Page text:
Comparison prevention

The user struggles to compare products because features and prices are combined in a complex manner, or because essential information is hard to find.


When a user makes a purchasing decision, they will often try to weigh up the price against the features and their personal needs. When comparing products, they may try to do this for each one before making a decision. If this evaluation activity becomes too difficult, users may give up and make a rash decision. The comparison prevention deceptive pattern abuses this behaviour by making the comparison as difficult as possible. When a user struggles, they are more susceptible to cognitive biases such as social proof, the authority bias or the default effect. This enables the provider to steer them towards a decision that generates more revenue, but may not be in the user's best interest.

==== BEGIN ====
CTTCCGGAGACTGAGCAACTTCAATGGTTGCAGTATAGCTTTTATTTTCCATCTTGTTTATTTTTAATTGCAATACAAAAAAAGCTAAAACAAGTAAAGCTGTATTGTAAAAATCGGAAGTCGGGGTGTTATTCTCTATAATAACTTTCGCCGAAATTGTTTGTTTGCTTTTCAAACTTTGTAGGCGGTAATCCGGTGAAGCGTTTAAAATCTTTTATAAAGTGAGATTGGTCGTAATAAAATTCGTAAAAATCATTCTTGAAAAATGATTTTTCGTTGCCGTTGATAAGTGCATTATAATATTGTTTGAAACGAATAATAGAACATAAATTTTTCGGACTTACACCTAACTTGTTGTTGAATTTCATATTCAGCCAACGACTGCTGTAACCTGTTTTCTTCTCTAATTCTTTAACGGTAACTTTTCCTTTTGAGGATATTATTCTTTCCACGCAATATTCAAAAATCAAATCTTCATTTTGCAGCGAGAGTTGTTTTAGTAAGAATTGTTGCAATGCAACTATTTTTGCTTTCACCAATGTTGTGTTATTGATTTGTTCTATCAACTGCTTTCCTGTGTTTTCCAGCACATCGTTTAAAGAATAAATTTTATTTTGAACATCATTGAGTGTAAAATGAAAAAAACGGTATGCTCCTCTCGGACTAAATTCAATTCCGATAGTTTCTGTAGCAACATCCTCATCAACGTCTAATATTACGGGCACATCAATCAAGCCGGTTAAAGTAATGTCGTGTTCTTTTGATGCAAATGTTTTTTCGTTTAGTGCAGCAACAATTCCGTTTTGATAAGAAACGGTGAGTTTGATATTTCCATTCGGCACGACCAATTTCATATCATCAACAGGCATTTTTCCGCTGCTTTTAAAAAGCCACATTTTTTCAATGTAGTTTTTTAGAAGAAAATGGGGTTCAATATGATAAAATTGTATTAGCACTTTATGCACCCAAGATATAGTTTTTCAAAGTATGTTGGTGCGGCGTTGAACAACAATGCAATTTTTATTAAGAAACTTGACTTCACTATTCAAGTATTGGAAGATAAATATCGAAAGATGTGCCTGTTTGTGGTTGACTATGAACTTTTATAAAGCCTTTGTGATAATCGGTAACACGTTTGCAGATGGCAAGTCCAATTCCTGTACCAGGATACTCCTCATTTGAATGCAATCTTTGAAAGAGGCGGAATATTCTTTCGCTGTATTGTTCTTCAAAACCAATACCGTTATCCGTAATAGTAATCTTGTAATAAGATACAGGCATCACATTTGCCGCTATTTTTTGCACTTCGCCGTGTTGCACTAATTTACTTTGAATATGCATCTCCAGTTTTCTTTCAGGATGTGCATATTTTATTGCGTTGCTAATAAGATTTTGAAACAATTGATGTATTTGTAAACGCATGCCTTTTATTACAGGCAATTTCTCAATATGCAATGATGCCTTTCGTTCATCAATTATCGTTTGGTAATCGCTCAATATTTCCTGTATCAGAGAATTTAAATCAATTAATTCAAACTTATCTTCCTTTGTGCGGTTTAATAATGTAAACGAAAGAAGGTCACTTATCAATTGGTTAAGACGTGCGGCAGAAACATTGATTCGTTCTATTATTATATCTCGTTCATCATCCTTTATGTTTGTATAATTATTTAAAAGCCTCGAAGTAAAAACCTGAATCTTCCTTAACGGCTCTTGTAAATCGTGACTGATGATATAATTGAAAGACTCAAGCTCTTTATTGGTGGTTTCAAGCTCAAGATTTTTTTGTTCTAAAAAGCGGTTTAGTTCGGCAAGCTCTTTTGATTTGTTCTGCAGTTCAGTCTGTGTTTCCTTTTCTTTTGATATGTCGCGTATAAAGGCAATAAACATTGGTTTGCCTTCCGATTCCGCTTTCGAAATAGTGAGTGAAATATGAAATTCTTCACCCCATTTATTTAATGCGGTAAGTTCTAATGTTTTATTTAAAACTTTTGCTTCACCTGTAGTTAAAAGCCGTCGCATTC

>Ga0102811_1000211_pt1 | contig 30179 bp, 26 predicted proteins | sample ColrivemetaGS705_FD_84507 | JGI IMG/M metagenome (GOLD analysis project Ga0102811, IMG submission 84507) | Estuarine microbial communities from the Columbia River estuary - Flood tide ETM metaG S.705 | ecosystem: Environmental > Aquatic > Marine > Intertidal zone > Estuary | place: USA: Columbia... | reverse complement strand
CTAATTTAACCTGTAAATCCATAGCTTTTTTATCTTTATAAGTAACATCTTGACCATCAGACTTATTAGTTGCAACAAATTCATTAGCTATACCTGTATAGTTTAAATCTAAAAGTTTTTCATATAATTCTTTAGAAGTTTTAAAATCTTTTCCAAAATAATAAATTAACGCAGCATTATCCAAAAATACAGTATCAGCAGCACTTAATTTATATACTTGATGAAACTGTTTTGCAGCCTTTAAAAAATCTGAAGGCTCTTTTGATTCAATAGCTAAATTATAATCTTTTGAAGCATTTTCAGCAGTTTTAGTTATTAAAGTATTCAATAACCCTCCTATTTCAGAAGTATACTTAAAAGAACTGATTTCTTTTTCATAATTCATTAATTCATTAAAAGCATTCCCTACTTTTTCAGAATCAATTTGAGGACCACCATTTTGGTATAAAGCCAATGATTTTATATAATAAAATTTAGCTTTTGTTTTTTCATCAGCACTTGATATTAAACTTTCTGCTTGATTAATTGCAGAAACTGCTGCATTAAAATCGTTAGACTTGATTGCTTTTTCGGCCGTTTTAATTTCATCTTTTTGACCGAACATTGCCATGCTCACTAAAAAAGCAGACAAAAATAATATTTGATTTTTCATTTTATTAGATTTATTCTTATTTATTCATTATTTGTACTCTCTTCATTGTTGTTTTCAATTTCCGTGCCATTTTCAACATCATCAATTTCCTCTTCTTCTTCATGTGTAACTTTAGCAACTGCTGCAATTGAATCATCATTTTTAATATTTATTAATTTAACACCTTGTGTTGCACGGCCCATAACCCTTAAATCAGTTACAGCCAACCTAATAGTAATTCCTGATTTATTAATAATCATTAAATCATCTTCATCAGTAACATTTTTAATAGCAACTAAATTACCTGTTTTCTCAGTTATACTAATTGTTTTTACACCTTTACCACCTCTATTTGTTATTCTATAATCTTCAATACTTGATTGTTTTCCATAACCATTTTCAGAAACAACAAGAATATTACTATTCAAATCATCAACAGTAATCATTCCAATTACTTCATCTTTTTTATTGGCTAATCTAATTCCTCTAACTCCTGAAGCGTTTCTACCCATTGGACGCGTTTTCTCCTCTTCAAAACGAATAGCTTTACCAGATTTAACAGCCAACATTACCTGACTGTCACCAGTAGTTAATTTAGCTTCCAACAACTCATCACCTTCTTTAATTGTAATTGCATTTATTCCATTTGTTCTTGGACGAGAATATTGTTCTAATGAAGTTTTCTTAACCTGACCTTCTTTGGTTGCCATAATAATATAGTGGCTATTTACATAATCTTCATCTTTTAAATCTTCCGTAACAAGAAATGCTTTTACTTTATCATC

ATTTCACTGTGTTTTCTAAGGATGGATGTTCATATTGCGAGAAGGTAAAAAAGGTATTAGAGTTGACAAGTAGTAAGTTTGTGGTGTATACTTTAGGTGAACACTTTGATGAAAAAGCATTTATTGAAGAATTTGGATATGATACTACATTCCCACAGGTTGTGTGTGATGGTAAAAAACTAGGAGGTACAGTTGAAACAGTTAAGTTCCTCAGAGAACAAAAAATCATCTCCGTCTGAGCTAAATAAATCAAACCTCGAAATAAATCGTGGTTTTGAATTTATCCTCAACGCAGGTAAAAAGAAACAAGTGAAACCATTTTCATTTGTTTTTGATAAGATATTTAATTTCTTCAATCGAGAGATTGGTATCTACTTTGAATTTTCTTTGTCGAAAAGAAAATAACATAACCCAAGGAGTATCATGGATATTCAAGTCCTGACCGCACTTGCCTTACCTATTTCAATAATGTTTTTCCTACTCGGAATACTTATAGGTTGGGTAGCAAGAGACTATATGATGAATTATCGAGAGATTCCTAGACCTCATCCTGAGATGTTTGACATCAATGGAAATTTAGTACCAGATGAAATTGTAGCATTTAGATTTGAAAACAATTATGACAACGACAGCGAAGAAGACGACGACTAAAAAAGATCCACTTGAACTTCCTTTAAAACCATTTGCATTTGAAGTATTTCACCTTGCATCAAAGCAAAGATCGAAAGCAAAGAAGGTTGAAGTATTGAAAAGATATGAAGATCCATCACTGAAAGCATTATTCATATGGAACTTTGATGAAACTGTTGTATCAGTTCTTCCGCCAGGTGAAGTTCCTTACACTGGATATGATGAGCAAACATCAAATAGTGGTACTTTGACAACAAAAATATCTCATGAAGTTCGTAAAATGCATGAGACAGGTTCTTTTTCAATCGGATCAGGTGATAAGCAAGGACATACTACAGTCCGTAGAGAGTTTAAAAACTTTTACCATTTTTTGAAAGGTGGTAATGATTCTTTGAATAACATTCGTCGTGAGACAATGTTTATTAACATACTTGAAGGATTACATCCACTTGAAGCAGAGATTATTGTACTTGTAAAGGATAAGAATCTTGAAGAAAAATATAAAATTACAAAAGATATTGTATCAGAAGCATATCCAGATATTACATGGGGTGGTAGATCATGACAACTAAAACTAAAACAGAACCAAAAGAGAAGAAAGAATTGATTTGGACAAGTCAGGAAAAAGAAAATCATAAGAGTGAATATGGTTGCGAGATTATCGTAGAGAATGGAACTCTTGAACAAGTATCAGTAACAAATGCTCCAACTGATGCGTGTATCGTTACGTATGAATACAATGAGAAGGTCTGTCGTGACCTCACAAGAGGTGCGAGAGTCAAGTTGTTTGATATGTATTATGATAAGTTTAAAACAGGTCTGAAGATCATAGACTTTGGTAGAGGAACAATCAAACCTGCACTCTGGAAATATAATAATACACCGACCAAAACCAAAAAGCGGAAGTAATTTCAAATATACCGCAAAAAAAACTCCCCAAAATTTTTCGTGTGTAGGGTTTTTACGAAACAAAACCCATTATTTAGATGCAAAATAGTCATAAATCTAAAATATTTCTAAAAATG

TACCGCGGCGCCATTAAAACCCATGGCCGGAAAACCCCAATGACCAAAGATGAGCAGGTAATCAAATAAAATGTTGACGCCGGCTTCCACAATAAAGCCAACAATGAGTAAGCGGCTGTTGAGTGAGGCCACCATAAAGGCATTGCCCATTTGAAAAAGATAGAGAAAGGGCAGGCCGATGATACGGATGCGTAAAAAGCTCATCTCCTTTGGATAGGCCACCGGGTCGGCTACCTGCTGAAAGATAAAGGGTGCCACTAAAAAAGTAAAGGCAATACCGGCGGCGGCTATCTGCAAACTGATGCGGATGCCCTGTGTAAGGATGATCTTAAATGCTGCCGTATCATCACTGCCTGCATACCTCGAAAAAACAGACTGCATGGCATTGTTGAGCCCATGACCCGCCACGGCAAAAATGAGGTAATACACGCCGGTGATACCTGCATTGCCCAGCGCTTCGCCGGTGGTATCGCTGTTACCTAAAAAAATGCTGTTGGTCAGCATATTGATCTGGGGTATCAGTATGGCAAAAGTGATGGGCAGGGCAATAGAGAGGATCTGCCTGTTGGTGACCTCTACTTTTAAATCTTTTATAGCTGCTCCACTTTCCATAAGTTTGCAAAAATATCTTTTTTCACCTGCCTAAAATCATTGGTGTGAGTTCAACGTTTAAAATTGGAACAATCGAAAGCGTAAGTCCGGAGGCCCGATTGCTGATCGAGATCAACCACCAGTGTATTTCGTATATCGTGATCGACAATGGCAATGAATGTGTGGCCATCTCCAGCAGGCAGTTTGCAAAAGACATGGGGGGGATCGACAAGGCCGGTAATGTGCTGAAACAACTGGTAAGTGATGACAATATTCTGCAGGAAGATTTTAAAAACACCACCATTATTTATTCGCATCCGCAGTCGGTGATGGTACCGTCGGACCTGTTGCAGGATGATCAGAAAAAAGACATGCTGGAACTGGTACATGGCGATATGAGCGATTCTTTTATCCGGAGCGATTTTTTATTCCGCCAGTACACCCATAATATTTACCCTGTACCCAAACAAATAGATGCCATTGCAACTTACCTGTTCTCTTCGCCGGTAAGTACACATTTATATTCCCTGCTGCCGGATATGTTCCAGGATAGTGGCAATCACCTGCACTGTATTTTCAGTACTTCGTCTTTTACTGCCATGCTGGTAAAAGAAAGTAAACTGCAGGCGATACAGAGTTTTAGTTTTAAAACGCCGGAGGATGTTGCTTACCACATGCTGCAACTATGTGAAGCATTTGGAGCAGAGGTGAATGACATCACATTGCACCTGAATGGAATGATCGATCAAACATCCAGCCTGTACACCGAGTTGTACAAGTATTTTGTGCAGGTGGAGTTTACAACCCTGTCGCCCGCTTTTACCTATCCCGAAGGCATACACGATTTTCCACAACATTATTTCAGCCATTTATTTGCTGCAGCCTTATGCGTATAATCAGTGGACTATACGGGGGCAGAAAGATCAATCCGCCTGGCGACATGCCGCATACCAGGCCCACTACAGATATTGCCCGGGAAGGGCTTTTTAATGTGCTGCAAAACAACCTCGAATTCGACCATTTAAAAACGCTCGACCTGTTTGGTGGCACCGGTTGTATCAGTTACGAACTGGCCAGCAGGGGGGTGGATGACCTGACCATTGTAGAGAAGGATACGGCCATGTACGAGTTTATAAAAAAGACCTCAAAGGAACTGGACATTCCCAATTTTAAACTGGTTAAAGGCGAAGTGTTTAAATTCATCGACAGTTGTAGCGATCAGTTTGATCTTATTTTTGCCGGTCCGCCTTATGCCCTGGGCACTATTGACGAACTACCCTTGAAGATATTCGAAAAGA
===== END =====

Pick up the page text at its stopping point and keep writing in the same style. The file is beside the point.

In this example T-Mobile makes it difficult for users to compare prices and plans. Features are bundled in slightly different ways in each of the plans, requiring users to do some complex evaluation and mental arithmetic to weigh up the differences. Taxes and fees are included in two of the plan prices, but not included in the third. Since the taxes and fees are not shown for the third plan the user cannot deduce if it is better value or not. Numerous details about the plans are not shown on this page, requiring the user to click multiple times to "view full plan details" for each plan. Hidden at the bottom of this page is a link that says "Lowest priced plan". Unlike the other plans, no price or information is shown. The user must click on it. This brings up a lightbox modal in a different style, requiring the user to memorise the price and key features before returning to the previous page. Overall, the user may not bother with all the effort needed to identify and understand the two cheaper plans, and they may end up choosing one of the two more expensive plans, delivering extra revenue to the business even though it may not be in their best interest.


Price comparison prevention (Brignull, 2010), obstruction (Mathur et al., 2019).

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